Q – What do you see yourself doing after graduation? (Have you made any plans?)

Working with a boutique art studio would be nice, but I’m sure, very hectic. I think a publishing house is nice too, and freelancing being the way to go. I guess I will need to evaluate all opportunities that come my way.

To answer your question, I might pursue painting and drawing over the weekends on work that is assigned to me. And during the week, you’ll find me working in my tattoo studio.

You can’t sign off on a tattoo, but hopefully I will make a name for myself.

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Adam’s charcoal impression of Ah Keah Boat / Two Hatchet – a Comanche Warrior, and member of the The Kiowas. The Kiowas are a tribe of Native Americans.

 

 

 

 

 

 

 

 

 

 

 

 

 

 

 

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Adam on Instagram
https://www.instagram.com/adamantscotttt/
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https://www.facebook.com/bigontalent

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Archana Baikadi – Revival Artist of Traditional Cuisines

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For this interview, we go Down Under to chat with Archana Baikadi, who runs the food portal Hebbar’s Kitchen with her husband, Sudarshan and her friend Shreeprada. Hebbar’s Kitchen is all about cuisine elements from South India and Udupi – we’re talking about authentic, traditional, vegetarian fare.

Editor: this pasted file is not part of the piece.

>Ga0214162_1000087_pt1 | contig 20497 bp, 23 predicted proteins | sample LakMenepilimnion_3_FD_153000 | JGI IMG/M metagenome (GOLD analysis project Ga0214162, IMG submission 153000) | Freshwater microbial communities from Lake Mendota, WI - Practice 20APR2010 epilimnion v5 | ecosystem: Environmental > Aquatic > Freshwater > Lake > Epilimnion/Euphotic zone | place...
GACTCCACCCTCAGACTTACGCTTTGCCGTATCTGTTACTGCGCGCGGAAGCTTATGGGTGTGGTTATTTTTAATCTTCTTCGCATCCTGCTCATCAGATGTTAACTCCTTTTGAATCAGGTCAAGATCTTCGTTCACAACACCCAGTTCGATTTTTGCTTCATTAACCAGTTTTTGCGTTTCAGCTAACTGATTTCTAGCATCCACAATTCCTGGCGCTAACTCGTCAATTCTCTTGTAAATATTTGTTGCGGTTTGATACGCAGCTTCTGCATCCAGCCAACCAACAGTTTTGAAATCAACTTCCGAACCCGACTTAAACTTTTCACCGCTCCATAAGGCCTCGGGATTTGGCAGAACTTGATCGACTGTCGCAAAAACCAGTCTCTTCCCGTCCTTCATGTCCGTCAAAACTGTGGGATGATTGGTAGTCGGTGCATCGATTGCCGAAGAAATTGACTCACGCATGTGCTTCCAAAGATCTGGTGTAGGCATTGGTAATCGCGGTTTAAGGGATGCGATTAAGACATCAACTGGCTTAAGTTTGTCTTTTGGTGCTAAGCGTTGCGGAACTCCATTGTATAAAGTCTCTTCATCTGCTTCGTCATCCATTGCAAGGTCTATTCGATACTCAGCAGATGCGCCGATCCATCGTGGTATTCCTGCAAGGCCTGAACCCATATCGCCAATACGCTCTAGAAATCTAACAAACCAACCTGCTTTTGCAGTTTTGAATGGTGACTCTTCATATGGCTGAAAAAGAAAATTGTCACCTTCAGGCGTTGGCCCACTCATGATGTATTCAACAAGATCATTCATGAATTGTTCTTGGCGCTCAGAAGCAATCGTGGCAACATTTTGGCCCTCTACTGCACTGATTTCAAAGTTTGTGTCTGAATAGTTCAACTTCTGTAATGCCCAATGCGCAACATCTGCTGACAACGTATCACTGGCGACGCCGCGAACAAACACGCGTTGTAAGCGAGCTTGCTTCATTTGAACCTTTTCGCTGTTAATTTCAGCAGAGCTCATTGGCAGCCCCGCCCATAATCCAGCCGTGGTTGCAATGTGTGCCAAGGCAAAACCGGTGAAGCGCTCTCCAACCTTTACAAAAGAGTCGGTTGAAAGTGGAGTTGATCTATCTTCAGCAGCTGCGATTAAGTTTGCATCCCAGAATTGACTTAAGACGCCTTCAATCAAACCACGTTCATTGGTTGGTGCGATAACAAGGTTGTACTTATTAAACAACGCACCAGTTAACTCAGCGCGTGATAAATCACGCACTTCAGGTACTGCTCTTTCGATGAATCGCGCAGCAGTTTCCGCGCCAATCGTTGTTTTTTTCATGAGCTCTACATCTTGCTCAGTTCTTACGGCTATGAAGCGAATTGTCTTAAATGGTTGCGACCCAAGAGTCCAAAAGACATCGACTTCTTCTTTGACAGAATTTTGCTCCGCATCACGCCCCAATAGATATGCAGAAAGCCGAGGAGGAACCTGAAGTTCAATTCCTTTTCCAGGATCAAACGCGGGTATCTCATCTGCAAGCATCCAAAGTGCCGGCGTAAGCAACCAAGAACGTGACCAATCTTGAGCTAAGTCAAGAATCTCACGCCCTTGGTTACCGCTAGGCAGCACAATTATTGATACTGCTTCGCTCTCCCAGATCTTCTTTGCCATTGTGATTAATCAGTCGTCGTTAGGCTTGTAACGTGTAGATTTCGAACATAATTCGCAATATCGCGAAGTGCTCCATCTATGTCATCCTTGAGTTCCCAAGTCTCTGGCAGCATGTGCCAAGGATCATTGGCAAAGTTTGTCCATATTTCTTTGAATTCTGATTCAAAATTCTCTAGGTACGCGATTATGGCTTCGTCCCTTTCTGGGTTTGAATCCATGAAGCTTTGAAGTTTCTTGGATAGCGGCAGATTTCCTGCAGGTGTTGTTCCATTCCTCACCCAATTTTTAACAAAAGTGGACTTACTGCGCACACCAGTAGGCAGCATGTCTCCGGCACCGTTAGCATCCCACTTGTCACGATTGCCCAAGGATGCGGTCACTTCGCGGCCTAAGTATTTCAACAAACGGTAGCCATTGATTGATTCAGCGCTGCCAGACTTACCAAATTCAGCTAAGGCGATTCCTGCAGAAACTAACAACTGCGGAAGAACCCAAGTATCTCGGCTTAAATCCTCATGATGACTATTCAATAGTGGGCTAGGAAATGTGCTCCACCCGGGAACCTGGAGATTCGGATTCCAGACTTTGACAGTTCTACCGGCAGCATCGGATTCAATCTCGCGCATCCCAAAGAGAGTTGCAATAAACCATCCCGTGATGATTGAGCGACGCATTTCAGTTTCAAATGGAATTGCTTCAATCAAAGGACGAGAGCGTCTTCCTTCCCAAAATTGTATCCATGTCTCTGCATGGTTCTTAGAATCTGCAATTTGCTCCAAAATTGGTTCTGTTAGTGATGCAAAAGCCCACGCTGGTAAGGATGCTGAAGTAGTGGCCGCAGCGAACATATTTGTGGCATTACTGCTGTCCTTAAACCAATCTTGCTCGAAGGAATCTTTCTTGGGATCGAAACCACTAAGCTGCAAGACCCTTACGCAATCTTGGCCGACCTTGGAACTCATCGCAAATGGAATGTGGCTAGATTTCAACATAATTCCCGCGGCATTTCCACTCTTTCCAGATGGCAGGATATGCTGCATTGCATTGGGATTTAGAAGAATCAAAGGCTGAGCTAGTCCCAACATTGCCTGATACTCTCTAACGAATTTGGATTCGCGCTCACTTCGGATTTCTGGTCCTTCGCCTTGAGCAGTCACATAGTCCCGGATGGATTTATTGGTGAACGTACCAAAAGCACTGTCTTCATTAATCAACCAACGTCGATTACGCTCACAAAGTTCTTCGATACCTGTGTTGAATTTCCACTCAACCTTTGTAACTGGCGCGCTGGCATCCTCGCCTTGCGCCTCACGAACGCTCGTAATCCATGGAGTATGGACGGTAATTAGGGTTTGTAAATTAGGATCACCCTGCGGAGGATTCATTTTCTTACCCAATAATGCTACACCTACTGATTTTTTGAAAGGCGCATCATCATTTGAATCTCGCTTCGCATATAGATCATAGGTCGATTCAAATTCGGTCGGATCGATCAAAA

Archana tells me that she’s from a small rustic town in Udupi District in Karnataka. Hometown to her brings back memories of a tiny population of friendly people, charming temples, and an unlimited repertory of food ideas.

Udupi is known the world over for its distinct and unique flavours, also made popular by restaurants going under the “Udupi Hotel” banner.

“The whole idea behind our portal is to share a little tradition and history through recipes handed down generations,” says Archana. “We have translated cooking methods to a simple, step-by-step format. Believe me, if you have the right ingredients you could be cooking something special in minutes.”

Q – Before we get to the other questions, how do you really explain the huge following on your facebook page and website?

There’s probably a very simple explanation. Our blog is a lifesaver for Indian expats abroad, and a good destination for tried and tested vegetarian recipes. Especially for the younger generation of housewives, and motivated young husbands.